Wednesday, September 3, 2014

Ordinance Veto Override Not Happening Monday

A controversial ordinance to convey city property to the Housing Authority will not be up for final passage Monday.

All six City Council members - Vera Greaves, William Reid, Rebecca Williams, Cory Storch, Gloria Taylor and President Bridget Rivers - declined to move it to the Sept. 8 agenda. Councilwoman Tracey Brown was absent.

The consensus followed some tricky turns. Councilman Cory Storch first asked to have Corporation Counsel Vernita Sias-Hill to speak about the ordinance, but Rivers said Mayor Adrian O. Mapp had already given a very comprehensive overview "and so did she," referring to Sias-Hill. She dismissed the request as "just wasting time."

Rivers said she was making a motion to table the ordinance and called for a second. But the council cannot vote at an agenda-fixing session, so no one seconded her motion. The consensus was then taken.

The outcome was surprising in view of Rivers' intense effort to push the ordinance along after it was submitted by Housing Authority Executive Director Randall Wood. She pooh-poohed Sias-Hill's concerns last month as just "a bunch of statements" and previously rejected Wood's attempt to withdraw the ordinance.

Among Mapp's objections, neither the Housing Authority nor its development arm, Plainfield Community Development Corporation, had passed complementary resolutions to the city ordinance. In addition, the city tax collector discovered that the ordinance included a privately-owned parcel across the street from the city-owned lots to be conveyed to the Housing Authority.

But as the saying goes, it ain't over till it's over, so stay tuned for further developments.



  1. Maybe she was gonna get a free unit?

  2. I've never been supportive of jamming this conveyance down Plainfield's throat, for both the attempt to circumvent the process of the Local Redevelopment and Housing Law, and the unspoken conflicts-of-interest between some of the parties. In that regard I'm happy the mayor's veto will stand, at least for the moment, though I'm miffed that following all the hoopla leading up to last night's Council action-by-inaction, no commentary was put forward to explain the sudden volta-face.

    The East 2nd St. revitalization discussion that preceded the Block 247 retreat provided an opportunity for some Council members to grandstand about a program that lay dormant for the last three years of the previous City Administration. Economic Development was never a front-burner concern in the years gone by, and by all accounts was handled rather ineptly, when handled at all.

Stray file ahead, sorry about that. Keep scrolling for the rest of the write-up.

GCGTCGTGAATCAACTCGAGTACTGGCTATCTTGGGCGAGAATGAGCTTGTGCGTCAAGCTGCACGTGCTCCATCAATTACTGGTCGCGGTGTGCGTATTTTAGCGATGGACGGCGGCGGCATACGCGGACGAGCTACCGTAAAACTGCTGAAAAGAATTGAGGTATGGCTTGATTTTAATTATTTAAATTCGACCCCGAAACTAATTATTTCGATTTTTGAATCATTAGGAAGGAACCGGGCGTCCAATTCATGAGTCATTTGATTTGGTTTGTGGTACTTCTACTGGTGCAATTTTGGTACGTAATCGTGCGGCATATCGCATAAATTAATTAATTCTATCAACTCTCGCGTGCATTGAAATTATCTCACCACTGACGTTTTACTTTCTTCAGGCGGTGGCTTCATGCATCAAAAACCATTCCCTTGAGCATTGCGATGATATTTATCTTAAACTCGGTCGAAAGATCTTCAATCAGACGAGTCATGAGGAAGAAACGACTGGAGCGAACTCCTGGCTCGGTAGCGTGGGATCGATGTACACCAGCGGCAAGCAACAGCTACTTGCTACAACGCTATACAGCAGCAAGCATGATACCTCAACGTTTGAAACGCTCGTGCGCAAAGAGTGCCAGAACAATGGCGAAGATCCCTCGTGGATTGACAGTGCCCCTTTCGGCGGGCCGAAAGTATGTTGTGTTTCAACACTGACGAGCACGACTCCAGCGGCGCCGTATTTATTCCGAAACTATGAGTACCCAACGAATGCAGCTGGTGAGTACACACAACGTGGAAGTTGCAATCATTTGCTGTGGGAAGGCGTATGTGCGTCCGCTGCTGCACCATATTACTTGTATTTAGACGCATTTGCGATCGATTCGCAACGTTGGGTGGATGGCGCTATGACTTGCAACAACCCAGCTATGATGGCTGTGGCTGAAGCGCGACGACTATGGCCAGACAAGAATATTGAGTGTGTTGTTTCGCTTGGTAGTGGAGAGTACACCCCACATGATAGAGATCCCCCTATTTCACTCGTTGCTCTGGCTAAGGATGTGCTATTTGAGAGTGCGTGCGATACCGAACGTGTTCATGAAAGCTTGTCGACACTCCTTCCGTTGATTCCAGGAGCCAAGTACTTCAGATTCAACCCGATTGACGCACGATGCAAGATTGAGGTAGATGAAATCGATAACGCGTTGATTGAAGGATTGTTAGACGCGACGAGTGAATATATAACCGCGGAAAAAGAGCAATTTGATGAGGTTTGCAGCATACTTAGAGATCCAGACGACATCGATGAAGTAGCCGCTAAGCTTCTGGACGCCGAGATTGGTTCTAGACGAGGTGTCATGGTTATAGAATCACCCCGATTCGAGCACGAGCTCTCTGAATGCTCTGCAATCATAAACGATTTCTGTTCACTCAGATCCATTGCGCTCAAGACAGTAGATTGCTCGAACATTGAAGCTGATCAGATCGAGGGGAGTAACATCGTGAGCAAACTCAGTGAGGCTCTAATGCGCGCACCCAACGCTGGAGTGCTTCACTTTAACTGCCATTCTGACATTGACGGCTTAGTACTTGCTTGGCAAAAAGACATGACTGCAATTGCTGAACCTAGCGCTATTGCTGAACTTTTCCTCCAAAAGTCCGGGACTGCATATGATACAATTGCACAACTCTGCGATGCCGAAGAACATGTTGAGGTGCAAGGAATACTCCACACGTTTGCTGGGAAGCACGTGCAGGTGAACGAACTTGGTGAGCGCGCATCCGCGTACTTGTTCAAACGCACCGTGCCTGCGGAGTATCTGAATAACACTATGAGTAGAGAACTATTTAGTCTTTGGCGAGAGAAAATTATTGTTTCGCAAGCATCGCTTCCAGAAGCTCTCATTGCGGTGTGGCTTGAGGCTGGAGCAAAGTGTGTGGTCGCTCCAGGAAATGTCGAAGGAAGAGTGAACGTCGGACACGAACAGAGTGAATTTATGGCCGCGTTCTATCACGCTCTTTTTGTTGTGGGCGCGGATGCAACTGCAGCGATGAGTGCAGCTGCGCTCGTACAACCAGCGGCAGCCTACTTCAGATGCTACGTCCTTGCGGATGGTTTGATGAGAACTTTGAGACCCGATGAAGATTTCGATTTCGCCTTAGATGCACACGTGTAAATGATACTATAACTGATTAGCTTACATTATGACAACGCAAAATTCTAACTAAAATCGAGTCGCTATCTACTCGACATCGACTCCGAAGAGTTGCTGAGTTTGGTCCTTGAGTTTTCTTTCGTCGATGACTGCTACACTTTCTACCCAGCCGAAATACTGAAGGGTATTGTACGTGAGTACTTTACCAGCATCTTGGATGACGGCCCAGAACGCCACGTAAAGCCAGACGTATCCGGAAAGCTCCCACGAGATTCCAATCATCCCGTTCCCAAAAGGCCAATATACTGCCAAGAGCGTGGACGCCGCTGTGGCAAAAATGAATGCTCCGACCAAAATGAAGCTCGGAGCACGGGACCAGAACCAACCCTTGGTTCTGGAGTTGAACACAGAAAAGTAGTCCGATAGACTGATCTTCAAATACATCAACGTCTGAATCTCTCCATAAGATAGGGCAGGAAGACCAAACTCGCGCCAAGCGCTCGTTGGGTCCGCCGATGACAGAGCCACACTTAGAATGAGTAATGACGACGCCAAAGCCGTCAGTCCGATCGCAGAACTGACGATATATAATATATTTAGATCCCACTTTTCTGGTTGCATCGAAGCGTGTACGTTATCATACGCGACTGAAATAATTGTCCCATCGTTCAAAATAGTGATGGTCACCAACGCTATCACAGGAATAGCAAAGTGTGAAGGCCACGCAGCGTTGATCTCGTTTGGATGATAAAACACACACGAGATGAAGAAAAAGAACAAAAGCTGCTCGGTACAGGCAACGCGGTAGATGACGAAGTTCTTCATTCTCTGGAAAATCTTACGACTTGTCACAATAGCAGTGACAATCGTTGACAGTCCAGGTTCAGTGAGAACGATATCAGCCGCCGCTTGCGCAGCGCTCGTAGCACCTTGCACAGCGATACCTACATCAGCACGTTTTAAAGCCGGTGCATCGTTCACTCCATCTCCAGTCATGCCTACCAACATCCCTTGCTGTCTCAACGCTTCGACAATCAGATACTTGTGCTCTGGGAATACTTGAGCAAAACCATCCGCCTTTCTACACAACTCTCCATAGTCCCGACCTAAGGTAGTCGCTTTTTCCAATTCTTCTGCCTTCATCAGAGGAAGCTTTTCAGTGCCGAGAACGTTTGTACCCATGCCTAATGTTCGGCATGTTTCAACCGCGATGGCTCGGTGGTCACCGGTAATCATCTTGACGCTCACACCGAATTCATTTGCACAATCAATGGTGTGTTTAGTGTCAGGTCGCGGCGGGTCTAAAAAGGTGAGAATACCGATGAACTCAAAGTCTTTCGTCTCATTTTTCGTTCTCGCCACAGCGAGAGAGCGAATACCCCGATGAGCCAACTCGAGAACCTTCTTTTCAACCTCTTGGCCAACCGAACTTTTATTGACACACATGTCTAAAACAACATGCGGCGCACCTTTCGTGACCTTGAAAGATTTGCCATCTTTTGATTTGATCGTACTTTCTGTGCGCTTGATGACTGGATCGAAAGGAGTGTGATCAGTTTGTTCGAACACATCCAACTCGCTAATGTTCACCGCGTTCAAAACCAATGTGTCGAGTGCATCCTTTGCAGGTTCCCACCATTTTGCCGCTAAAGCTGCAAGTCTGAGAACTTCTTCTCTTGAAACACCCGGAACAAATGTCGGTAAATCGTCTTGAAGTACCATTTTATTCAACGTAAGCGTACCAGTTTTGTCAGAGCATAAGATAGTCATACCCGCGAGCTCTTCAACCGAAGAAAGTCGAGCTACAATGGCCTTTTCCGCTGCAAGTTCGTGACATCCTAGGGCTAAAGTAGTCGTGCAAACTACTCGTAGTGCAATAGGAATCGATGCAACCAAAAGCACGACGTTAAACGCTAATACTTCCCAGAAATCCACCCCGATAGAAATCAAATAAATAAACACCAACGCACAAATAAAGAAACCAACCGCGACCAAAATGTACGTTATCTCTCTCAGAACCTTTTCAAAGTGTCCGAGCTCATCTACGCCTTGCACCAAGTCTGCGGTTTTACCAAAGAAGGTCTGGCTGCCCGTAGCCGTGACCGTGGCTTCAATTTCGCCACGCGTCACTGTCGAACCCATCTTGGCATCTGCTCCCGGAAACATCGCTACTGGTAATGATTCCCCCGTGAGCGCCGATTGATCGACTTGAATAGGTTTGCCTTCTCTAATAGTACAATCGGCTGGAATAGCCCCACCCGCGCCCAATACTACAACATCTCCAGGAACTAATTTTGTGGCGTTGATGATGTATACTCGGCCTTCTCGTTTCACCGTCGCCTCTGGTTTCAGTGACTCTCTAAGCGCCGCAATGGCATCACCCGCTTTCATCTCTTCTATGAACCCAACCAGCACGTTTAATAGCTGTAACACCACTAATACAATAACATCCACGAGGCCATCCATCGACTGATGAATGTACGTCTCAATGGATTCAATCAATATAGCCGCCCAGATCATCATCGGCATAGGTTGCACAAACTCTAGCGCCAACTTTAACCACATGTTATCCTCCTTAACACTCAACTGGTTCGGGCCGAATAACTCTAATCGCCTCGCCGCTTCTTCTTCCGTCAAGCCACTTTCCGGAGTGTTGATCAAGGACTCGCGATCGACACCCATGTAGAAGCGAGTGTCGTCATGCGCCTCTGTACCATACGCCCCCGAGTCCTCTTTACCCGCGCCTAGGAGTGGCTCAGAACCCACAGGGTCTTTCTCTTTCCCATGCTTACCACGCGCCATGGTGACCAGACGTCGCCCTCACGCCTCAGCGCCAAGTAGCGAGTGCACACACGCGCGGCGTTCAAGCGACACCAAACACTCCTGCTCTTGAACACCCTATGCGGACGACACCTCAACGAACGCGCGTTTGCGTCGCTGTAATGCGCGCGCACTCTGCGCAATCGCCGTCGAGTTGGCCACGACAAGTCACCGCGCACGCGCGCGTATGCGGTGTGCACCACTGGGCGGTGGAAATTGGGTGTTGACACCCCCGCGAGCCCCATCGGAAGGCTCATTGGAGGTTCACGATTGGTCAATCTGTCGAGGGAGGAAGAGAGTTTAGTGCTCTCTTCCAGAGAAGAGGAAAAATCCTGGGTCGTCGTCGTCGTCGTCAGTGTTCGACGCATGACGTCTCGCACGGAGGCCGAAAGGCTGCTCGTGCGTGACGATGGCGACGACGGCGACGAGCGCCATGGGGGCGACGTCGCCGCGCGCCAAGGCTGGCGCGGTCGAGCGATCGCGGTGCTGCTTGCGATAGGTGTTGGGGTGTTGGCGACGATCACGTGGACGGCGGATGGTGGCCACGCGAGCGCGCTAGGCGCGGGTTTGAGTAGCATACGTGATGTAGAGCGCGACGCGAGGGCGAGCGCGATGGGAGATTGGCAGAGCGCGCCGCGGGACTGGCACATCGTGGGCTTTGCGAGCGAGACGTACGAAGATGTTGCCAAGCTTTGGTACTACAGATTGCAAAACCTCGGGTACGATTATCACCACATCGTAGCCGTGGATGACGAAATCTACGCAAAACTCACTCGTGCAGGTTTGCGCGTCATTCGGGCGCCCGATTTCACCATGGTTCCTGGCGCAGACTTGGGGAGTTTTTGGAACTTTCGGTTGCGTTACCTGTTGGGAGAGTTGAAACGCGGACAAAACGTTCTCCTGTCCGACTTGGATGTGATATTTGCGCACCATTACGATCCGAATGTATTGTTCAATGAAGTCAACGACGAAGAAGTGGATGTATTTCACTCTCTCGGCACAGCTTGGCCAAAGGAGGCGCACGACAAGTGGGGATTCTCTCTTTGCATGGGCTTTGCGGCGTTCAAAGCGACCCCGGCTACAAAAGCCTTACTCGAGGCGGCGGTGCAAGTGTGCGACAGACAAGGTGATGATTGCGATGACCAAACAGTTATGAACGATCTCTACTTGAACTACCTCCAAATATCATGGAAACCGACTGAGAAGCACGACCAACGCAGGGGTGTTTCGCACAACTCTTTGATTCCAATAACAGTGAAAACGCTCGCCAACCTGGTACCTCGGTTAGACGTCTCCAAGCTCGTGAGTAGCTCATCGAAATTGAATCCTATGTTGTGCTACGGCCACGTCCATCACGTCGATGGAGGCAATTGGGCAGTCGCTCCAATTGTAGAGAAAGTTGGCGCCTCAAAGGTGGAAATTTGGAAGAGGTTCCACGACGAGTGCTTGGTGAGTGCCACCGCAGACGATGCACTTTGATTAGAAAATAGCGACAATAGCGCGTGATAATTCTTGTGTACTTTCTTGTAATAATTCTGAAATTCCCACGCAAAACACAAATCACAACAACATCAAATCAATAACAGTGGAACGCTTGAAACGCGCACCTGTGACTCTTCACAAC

The large turnout by neighbors and stakeholders from East 2nd, shows the desire and need for a comprehensive initiative of redevelopment and rehabilitation, neighborhood by neighborhood, and citywide. As Councilman Cory Storch noted, it will require more than just streetscaping, and more funding than the City can reasonably offer by itself.

    It can be done though, both East 2nd and the Block 247 lots, with ample planning and less emotion. The first step to sustainable, not just cosmetic, improvement, will be for the Council and Mapp Administration to begin the process towards adoption of a redevelopment plan for each of the areas. I'd like to see these on the October agenda so the Planning Board can take the first steps. Nothing more, and nothing less.

  3. I'm confused over a technical issue. If the council can't "vote" at an agenda session than how do they arrive at a "consensus"?

    Also, can the council president make a motion? (That's really an olddoc parliamentary question).

  4. This council is like a communist run meeting. The council president doesn't like something - poof! you are gagged.

    Where is corporation council on Roberts Rules? Can't she provide some order.

    This isn't the wild west - it's gag and torture.

  5. I believe the presiding officer can call for a motion but not make the motion. Also, votes cannot be taken at Agenda sessions. This is to prevent any binding action being taken when the public is not informed in advance. The proper step is to get a sense of the Council in how they prefer to proceed. In this case, the sense ( consensus) was to agree that the ordinance will be tabled at the next meeting. However, I'm not sure that is possible. I seem to recall that they have to vote for or against the ordinance. If they vote it down, it can be introduced again with whatever changes are needed to overcome the deficiencies.

    1. The consensus was not to move it to the Sept. 8 agenda.

  6. Sorry - with all the wrangling over the ordinance, I lost track of the fact that they were at the veto override stage, not the ordinance approval stage.

  7. Michael Townley is right--the presiding officer can call for a motion, e.g., "Is there a motion..." but cannot make one